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Links With Your Coffee - Monday




From the Nader article (Seven Avoidance Indicators):

Our government needs to be on top of this accelerating creation of more companies deemed to be "too big to fail."

Bingo. This is the crisis, and that is the argument, that finally convinced me that unregulated free enterprise is not the solution.

Except that 'unregulated free enterprise' wasn't the problem. The failure was in a market artificially created and stimulated by the government (specifically by the Democrats). This problem was then exacerbated by key Democrats refusing to place any regulations on the organizations they had created and were indirectly controlling.

More to the point, the basic failure is with the idea of everyone owning a home regardless of whether or not they can afford it, and with the entire concept of 'affordable housing'. Thomas Sowell wrote an excellent article on this:

And for the record, I do not own a home. I rent. This isn't because I don't want a home - certainly I do. But I cannot afford one, largely because the property values where I live were grossly inflated by anyone, anywhere being able to buy a McMansion with NO MONEY DOWN!!! and NO CREDIT CHECK!!!

Perhaps someone can make a convincing argument as to why I should start paying more taxes to keep the foolish people who did borrow more than they could afford in the houses they don't own. But I doubt it.

RE: "Sweden's Choice"

The fear and argument against the voucher system is:

1) Vouchers would be a way to further government subsidization of religious education.

2) Private schools, who currently cater exclusively to the very wealthiest families, would continue to serve only the most wealthy, but now with government subsidies.

3) Private schools, like insurance companies who leave off high risk people from their insurance policies, would not serve mediocre students. They would skim off the cream in order to inflate their student performance indicators, and through this process turn the public schools into ghettos for struggling students.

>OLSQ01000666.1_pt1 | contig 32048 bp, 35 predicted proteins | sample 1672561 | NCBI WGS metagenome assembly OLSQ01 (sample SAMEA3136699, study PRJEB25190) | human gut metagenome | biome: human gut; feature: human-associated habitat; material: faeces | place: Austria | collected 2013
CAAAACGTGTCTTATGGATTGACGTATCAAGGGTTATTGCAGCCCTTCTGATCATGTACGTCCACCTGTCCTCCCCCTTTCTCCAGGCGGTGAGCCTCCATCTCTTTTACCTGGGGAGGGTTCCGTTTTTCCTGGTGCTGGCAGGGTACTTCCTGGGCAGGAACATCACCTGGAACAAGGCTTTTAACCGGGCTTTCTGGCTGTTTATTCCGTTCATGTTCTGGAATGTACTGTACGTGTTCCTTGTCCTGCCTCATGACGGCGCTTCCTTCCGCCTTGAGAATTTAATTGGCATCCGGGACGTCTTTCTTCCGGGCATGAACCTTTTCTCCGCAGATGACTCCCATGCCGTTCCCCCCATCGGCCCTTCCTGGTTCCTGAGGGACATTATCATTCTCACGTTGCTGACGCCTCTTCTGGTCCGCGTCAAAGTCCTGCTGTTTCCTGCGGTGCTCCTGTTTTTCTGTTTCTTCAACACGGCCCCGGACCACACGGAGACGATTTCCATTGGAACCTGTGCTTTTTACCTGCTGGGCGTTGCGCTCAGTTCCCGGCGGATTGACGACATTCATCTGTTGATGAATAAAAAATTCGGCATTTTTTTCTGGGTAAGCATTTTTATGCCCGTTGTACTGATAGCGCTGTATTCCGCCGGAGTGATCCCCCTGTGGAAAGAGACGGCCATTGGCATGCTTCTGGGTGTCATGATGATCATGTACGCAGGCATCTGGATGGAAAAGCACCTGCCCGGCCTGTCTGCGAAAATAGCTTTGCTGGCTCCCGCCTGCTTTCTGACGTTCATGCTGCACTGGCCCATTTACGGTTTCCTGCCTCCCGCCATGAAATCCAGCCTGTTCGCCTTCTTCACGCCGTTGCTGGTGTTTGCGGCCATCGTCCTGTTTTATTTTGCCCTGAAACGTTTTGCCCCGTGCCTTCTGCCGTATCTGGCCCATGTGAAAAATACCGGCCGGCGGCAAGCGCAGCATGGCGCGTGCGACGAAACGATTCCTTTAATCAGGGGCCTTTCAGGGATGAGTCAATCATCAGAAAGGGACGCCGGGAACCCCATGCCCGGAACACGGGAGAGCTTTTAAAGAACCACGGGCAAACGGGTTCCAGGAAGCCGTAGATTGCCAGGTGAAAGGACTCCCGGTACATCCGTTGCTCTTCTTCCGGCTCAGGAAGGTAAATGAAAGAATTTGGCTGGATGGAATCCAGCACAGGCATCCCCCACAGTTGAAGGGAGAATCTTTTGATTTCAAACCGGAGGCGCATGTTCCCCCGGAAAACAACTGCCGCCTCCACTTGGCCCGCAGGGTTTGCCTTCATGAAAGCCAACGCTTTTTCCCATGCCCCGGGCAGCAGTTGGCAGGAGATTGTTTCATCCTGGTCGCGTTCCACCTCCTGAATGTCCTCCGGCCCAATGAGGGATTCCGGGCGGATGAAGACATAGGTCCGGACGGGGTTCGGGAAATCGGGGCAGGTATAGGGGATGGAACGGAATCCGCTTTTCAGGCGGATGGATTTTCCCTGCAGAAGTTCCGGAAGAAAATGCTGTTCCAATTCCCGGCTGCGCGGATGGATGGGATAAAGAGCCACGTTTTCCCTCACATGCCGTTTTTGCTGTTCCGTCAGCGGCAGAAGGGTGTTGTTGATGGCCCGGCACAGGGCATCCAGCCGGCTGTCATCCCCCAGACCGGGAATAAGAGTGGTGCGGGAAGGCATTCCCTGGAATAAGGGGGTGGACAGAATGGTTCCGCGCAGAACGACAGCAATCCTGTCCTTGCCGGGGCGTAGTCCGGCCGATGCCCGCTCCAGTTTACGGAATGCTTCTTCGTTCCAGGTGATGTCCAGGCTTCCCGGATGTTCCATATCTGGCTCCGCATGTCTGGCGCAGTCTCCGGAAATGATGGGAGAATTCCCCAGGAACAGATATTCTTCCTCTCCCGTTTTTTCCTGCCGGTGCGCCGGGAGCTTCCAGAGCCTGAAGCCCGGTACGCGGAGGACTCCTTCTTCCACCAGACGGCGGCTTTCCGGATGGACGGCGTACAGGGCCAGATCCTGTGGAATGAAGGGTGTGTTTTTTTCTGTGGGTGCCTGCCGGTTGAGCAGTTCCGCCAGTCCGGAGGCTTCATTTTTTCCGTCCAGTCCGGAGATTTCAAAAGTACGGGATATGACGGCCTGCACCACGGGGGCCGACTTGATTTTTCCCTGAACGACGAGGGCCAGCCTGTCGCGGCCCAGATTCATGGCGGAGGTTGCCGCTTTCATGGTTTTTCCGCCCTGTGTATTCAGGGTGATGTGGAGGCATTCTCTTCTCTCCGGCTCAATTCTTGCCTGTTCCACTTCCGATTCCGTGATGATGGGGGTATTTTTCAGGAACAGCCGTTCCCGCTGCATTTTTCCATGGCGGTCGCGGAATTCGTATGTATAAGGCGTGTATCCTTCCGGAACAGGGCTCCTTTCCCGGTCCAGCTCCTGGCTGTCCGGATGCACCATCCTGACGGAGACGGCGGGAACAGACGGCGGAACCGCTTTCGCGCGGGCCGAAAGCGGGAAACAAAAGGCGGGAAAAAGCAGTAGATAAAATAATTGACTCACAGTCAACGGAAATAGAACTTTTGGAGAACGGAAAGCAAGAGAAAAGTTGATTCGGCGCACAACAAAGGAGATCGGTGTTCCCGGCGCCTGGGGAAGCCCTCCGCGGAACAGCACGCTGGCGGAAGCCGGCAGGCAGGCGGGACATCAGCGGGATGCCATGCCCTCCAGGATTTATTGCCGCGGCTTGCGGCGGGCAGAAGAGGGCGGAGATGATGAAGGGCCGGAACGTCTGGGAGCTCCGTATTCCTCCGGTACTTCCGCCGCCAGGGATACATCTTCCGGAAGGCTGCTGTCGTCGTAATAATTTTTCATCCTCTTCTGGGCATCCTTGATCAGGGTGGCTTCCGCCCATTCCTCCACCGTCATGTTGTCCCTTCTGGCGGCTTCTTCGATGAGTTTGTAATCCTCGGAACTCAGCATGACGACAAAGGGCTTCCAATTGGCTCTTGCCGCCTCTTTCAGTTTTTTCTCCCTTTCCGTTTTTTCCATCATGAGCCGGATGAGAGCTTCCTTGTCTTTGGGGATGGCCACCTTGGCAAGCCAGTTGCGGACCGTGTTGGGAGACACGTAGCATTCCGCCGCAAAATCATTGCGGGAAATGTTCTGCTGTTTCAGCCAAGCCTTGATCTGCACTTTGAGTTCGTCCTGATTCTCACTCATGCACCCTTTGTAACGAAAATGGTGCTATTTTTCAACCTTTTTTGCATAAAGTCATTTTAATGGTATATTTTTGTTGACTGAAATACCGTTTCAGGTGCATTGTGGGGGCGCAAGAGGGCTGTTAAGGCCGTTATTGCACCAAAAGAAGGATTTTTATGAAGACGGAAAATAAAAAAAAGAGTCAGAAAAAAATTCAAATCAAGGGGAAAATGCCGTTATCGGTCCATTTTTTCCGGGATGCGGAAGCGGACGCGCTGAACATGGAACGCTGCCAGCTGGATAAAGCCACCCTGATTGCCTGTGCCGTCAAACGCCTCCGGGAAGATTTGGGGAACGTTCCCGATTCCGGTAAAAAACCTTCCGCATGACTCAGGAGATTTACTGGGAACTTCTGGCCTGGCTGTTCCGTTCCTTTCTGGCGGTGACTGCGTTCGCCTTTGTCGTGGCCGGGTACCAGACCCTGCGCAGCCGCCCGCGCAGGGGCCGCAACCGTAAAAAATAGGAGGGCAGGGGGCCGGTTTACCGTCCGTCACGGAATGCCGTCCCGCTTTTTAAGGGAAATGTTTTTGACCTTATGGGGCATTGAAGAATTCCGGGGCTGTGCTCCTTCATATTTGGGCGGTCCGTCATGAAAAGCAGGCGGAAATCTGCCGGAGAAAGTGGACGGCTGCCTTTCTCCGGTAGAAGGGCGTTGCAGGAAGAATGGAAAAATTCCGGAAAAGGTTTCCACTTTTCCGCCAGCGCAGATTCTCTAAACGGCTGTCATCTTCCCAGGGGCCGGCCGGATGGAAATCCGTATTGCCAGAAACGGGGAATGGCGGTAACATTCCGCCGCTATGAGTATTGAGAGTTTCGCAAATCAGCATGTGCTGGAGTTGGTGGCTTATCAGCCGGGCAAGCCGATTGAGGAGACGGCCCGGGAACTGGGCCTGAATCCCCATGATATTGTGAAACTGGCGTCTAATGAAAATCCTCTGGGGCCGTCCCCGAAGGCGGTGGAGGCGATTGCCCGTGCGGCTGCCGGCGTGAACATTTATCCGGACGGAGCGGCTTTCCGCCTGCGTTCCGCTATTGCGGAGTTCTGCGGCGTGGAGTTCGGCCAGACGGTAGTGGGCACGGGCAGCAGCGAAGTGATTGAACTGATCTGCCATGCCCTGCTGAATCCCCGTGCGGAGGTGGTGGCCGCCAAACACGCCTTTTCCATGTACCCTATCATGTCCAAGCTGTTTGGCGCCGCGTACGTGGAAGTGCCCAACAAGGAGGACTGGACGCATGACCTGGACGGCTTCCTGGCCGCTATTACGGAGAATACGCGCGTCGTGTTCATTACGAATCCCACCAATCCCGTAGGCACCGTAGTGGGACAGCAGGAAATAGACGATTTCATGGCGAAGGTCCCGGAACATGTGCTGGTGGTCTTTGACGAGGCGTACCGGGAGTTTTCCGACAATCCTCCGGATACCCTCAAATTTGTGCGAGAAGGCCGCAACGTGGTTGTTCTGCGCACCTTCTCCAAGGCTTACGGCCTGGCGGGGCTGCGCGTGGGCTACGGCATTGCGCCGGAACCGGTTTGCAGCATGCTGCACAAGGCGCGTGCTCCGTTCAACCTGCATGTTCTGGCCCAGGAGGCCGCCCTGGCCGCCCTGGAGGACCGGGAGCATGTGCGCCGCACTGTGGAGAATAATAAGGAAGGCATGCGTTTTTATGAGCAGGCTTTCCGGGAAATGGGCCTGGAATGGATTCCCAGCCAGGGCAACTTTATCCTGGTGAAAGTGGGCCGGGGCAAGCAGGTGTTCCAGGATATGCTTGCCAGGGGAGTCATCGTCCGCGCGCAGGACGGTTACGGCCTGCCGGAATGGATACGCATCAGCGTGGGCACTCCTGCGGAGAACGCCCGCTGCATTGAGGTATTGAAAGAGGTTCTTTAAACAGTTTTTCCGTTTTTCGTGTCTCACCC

I think the "charter" public school approach sounds like a better approach. It introduces choice and competition, among schools without losing a sense of responsibility to serve all students equally. All students deserve equal access to the excellent education.


Just some comments from a swede.

  1. There are pretty strict rules and standards on what can be taught and not, when it comes to things such as religion. Having said that - there has been some problems, and there are schools that have been shut down for violationg this.

  2. Law says, schools cannot recieve money from students/parents. The voucher is all you get.

  3. Private schools aren't allowed to pic and choose students

Thanks for mentioning Blog Against Theocracy. It's an annual blogswarm that always takes place Easter Weekend, which this year is April 10-12. Separation of Church and State is so critical to our democracy. Thanks again.


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